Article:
The importance of a patient-centric focus to improve the real-world use of medicine was extensively discussed during the 3rd Annual Patient Engagement and Experience Conference (16–17th May 2018, Amsterdam, Netherlands).

International stakeholders, including more than 65 healthcare professionals (HCPs), payers, regulators, patient advocates and patient organisations, took part in discussions on partnering with patients across the value chain.

Working together

Key factors influencing the optimal real-world use of medicines were highlighted by the meeting chair, Søren Skovlund (Aalborg University, Denmark). Strong leadership in both the public and the private healthcare sectors will be particularly important for building cross-sector collaborations that effectively target preconditions: patients cannot make informed decisions about medicines that they cannot access or cannot afford.

Silvia Bakkers (Janssen – J&J, Netherlands) emphasised that “big things can only be done together!” and that pharma companies and other stakeholders must work more closely together for effective value-based real-world evidence.

Robert Thomas (Cambridge University Hospitals, UK) flagged that a patient-centric approach leads to improved trial design and recruitment, to the improved distribution of results, and to the development of new care policies.

Alexandra Moutet (UCB, Belgium) highlighted how UCB is designing new trials directly with patients to identify unmet needs and to optimise the communication of results.

The patient perspective

Michaela Dinboek (Novartis, Switzerland) provided an overview of a recent revision to the Novartis Declaration of Commitment to Patients and Caregivers that was created with the involvement of all stakeholders.

Delegates discussed the design and implementation of sustainable patient support programmes and approaches for effective partnering with patients; stakeholders were urged to consider all aspects of patients’ lives when designing activities. Age group was specifically highlighted as an important consideration, as young people in particular have different lives and needs. The patient should always be the focus: the patient really is the expert!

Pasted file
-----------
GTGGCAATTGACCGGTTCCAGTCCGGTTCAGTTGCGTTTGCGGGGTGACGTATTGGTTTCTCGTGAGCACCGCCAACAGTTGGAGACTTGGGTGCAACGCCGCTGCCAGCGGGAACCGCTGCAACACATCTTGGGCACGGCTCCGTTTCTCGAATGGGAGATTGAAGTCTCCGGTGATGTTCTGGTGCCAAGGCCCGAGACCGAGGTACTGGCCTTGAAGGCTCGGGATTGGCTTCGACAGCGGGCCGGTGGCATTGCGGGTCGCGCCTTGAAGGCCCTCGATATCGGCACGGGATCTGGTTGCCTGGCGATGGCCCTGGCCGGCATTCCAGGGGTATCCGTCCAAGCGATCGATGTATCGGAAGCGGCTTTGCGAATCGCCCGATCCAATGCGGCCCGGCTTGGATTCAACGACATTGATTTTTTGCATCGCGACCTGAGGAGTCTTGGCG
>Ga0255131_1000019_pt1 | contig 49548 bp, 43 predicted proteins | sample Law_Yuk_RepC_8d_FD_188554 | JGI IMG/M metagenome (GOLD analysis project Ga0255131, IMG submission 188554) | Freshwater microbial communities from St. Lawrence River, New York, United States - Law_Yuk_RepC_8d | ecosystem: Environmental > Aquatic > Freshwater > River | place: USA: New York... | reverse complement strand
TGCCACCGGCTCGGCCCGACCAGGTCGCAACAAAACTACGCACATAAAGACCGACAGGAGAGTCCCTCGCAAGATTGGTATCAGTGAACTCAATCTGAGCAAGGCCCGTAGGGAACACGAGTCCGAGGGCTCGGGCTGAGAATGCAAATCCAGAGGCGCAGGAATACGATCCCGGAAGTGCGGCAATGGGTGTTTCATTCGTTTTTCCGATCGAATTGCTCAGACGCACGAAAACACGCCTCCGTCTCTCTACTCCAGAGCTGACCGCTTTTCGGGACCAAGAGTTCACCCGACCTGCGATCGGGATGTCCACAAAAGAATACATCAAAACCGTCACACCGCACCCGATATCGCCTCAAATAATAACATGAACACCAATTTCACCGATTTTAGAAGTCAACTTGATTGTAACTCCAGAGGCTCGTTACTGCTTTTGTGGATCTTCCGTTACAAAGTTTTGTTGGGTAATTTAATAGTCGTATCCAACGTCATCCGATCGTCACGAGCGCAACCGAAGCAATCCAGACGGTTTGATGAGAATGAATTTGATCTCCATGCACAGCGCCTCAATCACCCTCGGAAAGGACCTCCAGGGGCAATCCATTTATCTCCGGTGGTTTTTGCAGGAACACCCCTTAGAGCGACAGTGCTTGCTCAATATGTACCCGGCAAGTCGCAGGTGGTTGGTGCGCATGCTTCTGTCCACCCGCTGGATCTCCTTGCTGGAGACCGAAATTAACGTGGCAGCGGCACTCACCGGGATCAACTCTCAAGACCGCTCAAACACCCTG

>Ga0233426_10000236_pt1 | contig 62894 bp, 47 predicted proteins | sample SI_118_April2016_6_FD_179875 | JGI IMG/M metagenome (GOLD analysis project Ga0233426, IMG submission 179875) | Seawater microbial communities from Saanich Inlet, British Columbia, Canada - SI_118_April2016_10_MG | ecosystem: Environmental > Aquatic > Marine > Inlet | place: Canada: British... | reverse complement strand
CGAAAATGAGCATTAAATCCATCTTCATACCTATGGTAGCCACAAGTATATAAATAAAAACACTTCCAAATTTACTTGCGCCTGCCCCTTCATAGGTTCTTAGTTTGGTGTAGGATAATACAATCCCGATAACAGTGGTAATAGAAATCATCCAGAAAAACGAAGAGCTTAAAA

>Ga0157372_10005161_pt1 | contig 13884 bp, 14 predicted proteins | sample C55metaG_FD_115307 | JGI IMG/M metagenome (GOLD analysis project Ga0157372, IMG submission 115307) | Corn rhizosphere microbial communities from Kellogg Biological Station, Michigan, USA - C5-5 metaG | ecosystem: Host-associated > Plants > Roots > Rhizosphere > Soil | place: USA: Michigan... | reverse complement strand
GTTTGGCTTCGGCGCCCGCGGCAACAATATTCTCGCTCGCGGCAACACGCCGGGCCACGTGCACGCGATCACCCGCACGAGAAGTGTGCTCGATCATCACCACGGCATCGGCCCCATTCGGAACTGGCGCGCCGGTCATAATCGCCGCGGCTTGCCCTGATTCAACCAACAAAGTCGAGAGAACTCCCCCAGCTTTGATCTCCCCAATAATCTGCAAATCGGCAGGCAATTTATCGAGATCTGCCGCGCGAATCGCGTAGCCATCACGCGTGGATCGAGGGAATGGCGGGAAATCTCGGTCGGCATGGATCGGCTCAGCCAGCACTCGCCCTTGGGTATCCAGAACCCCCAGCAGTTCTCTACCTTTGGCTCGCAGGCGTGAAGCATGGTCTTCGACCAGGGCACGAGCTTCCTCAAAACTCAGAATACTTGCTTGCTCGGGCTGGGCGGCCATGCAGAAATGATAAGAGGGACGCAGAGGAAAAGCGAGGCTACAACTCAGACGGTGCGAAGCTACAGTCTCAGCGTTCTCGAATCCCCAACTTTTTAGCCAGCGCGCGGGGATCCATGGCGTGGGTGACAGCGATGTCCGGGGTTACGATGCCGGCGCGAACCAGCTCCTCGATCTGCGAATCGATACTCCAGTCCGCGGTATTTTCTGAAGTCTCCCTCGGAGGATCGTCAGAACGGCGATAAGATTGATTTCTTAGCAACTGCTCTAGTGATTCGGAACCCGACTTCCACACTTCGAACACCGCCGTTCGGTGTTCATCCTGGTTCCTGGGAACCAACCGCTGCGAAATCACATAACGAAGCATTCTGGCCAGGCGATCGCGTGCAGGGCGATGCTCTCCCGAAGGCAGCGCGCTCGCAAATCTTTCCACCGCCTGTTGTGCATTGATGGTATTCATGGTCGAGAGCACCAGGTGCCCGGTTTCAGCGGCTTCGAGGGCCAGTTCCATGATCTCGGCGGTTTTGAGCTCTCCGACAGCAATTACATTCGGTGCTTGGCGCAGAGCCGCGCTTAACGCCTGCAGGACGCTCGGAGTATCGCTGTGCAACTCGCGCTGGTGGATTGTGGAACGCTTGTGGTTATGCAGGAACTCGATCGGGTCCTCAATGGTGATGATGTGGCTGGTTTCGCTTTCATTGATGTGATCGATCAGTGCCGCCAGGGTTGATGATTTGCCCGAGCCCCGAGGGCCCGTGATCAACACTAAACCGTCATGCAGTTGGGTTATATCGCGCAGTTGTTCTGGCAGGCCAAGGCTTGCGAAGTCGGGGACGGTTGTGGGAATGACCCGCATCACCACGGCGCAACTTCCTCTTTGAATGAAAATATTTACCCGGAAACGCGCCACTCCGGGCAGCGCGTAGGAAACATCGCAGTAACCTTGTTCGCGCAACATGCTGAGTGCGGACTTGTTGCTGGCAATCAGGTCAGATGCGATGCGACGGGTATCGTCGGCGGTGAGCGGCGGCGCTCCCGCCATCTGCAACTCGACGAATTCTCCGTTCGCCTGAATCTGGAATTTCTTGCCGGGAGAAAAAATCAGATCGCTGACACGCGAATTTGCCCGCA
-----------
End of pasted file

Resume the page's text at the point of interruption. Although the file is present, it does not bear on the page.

Patient engagement activities

The second day of the conference brought plenty of food for thought about how patient engagement activities can be best implemented. Sarah Richards (NICE, UK) summarised how patients have influenced the work of NICE via patient experts, patient advisory groups and quality-of-life outcomes data.

Delegates had the opportunity to practice using a Patient Engagement Quality Criteria tool (Figure 1), described in detail by Dawn Richards (Canadian Arthritis Patient Alliance, Canada) and Søren Skovlund, that provides a practical framework and guidance for the planning and assessment of the quality of patient engagement activities. The tool covers seven key criteria, and delegates were immersed in roundtable discussions outlining the benefits and applications of each of these criteria.

Figure 1. The Seven Patient Engagement Quality Criteria

Stefan Florentinus (AbbVie, Netherlands) explored the challenges of patient engagement, including regulatory rules, transparency and perceived conflicts of interest. Case studies showed that many of these perceived barriers can be overcome with improved collaboration between stakeholders.

Overall, the conference highlighted the shared goals of all stakeholders: the need for transparency, open communication, clear guidance and improved collaboration for better patient support and engagement.

Due to the overwhelmingly positive feedback from conference attendees, the 4th annual meeting is already being planned!

By Søren Skovlund, Aalborg University, Denmark & Karen Robinson, Oxford PharmaGenesis, UK